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POTENTIAL FOR HAB IN THE CHARITABLE SECTOR
By Glenn C. Taylor
Prior to completing clinical training in counselling psychology, I had the opportunity for theological training and a few years of pastoral experience. Over the past forty years, this has afforded me the opportunity to use this combination of training to serve those in training for pastoral ministry, those in pastoral ministry and those serving in non-government organizations in many countries of the world. In the years in which I have had opportunity to use the Highlands Ability Battery, I have employed it as an effective instrument along with other instruments including the MMPI, 16 PF, Myers-Briggs and other instruments designed to assess resistance to stress and the treatment of stress-related symptoms.
The HAB has proven useful in many ways. It brings the same benefits to College Students preparing for ministry as it does to other college students. I have used it in helping to determine the giftedness of pastors wishing to engage in the specialized areas of pioneering churches in new communities. There are many dimensions of the HAB that identify people who are likely to engage in the adventure of shaping new church opportunities.
The normal pastoral experience invariably involves the trauma of transition from one ministry to another, usually several times along one's career path. The clarification of where to put one's energy for the most effective use of one's abilities as one progresses along the normal path of adult development is greatly facilitated through the use of HAB. At times the transition is prompted by factors other than adult development. These may include conflict, change in communities, movement by denominational leader, family or personal variables and other factors. It is abundantly clear that one's communication style, problem solving abilities and pattern of processing information is of great importance in addressing situations of conflict. Clarifying one's abilities for such change as well as general adaptability and resilience are often helped by the use of HAB.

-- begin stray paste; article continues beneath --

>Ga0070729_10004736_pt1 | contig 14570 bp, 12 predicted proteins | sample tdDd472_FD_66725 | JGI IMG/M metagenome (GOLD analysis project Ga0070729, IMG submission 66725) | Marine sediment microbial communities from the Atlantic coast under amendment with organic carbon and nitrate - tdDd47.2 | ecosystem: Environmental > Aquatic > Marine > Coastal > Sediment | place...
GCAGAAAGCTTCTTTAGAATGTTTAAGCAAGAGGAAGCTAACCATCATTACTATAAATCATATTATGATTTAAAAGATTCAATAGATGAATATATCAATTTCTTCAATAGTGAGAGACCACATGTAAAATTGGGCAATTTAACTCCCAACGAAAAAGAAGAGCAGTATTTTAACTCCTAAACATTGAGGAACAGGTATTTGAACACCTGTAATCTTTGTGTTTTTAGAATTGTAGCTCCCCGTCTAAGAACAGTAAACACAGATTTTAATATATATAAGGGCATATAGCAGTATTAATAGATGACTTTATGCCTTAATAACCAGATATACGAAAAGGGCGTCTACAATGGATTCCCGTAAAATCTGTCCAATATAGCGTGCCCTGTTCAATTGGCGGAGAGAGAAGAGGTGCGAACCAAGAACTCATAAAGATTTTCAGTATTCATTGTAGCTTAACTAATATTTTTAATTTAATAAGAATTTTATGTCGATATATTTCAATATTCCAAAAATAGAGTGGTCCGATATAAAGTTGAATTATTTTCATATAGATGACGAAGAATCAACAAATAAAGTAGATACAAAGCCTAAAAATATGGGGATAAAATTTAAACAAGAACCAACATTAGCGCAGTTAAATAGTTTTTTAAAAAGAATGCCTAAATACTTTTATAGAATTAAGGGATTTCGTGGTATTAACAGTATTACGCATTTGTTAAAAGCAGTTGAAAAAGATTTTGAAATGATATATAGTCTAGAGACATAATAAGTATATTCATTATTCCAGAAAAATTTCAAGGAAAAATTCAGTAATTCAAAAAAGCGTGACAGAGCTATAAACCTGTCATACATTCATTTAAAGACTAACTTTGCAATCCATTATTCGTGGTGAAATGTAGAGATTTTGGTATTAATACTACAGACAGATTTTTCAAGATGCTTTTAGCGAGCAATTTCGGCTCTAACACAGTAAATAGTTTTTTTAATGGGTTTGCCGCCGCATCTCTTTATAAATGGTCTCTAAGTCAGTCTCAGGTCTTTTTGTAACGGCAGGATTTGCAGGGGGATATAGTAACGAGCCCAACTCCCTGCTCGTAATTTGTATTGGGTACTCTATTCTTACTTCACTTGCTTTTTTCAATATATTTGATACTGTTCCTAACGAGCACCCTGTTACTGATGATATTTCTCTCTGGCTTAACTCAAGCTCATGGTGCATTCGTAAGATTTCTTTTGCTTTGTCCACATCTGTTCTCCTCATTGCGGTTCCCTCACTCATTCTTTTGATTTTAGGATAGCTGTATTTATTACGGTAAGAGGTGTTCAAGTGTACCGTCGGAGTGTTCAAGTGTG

One area where HAB has contributed significantly is that of team building. In growth situations where it becomes necessary to add staff positions, it is important to identify the complimentary nature of the gifts and abilities needed to meet the demands of a changing and growing opportunity. Using the HAB as an instrument to clarify the most effective combination of abilities required in a given church community is a productive experience.
More recently, I have discovered the use of HAB in assisting myself and others who have entered into the ambiguity of retirement. When one has used his abilities and gifts in vocational ways and, then, moves to retirement, it is necessary to discover how his abilities can continue to be expressed in volunteerism or hobbies in his later years. The gains and losses must be faced realistically.
The peculiarities of working, on the front lines, in intimate relationships with other cultures has its special and unique demands. It becomes apparent that some personalities and some abilities appear to make one more adaptable to the cross-cultural adventure of serving in complex, different and, often, poverty- and sickness-ridden places in our world. Charitable organizations will often bring together international members. This brings a unique complexity to the leadership of such organizations. The mix of cultures among those serving is no less taxing than addressing and living with the culture in which one regularly serves. People choosing to expose themselves to the risks of these opportunities benefit from learning the scope of their abilities and from discovering how these will impact their resilience.
HAB has been of great value to me in working with those engaged in these opportunities.